Rifle Accuracy Works From the Ground Up, Literally

Improving your shooting accuracy starts with a firm foundation, as this former sniper instructs. This also includes your ability to improvise.

Your ability to effectively and confidently improvise and shoot with accuracy when making a shot is really predicated upon your foundational practice. That's the expert opinion of Matt Hornback, a former Army sniper and competitive shooter who now works with Howa/Legacy Sports.

Hornback spoke with Randy Newberg while on a Nevada mule deer hunt. His training and instruction are founded on a "from the ground up" approach, where you begin practicing as close to the ground as possible - in a prone position - and move your way up and further away from the ground as your accuracy improves.

It has to do with stability and confidence, as the further from the ground you get, the more your stability and consistency decreases. You overcome these weaknesses with practice, practice, practice.

Once you've got a solid foundation, Matt says that you need to practice your improvisational shots: shooting uphill, downhill, over brush, off of your pack and so forth.

"So many people don't practice improvising in shots," says Hornback. "They'll go to a range with a box of ammo and sit behind a bench, and they'll take some shots and call it good. 'Well, I'm good to go hunting.' When really that's not the case."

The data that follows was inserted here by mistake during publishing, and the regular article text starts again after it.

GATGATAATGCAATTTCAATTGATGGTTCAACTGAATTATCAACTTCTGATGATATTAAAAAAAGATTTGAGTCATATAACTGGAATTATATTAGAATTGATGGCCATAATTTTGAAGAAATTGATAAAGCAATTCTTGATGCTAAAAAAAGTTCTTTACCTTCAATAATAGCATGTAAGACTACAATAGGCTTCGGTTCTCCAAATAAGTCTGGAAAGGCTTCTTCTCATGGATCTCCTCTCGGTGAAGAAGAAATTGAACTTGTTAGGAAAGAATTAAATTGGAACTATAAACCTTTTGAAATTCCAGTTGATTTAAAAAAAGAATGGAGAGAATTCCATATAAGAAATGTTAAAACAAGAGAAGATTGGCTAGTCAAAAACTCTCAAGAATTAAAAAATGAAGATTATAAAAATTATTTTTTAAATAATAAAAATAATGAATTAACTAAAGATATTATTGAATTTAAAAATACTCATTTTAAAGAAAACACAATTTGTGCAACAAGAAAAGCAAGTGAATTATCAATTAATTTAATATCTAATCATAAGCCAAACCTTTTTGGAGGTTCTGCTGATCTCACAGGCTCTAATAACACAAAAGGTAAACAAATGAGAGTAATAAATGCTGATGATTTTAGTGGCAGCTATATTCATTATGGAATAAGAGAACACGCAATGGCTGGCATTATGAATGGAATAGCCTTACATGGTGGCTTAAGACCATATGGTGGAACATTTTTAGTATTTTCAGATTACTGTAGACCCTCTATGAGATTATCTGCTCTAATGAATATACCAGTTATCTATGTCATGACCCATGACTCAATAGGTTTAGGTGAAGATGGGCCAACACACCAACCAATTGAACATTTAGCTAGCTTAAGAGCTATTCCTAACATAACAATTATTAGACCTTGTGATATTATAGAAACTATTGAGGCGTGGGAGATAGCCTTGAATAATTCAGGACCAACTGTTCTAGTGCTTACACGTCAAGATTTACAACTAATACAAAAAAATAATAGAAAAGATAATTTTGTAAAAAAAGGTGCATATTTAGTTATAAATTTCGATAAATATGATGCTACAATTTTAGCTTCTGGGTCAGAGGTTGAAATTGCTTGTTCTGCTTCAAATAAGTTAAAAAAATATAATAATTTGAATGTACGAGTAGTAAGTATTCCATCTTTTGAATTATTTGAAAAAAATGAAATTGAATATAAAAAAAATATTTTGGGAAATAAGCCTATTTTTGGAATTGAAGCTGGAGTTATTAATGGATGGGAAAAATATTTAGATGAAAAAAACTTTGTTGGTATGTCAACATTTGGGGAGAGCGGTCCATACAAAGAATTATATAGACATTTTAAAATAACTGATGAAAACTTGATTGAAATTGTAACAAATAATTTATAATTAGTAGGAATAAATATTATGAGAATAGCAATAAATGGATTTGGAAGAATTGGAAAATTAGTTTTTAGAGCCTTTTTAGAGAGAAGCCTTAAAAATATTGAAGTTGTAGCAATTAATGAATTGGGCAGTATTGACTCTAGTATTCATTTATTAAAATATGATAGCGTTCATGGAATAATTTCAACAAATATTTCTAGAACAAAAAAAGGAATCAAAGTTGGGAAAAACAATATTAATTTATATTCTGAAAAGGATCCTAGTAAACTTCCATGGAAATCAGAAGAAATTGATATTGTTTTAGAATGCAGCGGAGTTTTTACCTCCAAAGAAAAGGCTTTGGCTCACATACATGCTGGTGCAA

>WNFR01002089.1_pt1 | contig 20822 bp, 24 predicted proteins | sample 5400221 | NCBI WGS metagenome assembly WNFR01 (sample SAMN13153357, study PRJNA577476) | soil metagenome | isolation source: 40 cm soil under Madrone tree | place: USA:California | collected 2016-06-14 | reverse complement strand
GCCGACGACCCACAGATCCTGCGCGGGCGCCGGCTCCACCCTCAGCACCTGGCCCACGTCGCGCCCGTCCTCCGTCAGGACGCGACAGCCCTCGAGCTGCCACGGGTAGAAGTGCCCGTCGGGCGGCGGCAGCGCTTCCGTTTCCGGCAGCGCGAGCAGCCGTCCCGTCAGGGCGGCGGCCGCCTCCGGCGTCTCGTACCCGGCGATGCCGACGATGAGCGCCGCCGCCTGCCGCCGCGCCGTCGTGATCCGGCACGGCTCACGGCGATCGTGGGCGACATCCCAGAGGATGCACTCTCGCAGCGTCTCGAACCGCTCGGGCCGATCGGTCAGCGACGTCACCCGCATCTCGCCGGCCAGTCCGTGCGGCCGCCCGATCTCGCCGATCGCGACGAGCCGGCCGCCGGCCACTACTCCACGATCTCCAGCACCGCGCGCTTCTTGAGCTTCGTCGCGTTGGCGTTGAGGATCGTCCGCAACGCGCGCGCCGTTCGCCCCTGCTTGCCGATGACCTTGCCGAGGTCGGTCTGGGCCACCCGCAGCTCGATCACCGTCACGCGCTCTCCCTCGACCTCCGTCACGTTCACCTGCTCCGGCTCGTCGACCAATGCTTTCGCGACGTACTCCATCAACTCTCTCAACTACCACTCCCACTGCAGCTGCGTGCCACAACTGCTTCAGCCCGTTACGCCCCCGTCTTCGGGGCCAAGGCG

Again, he reinforces the need for practicing how you might be shooting in real-life situations.

"If you don't practice it," says Newberg, "it doesn't come instinctively when you're out in the field."

"And when you're going to use it, you're going to be unsure of it," echoes Hornback. "You need to have that level of certainty when you let that round go at an animal."

The bottom line: take a couple or more boxes of ammo with you to the range, and practice from multiple positions, starting from the ground up.

Like what you see here? You can read more great articles by David Smith at his facebook page, Stumpjack Outdoors.

NEXT: Shooting Basics: How to Aim with Open Sights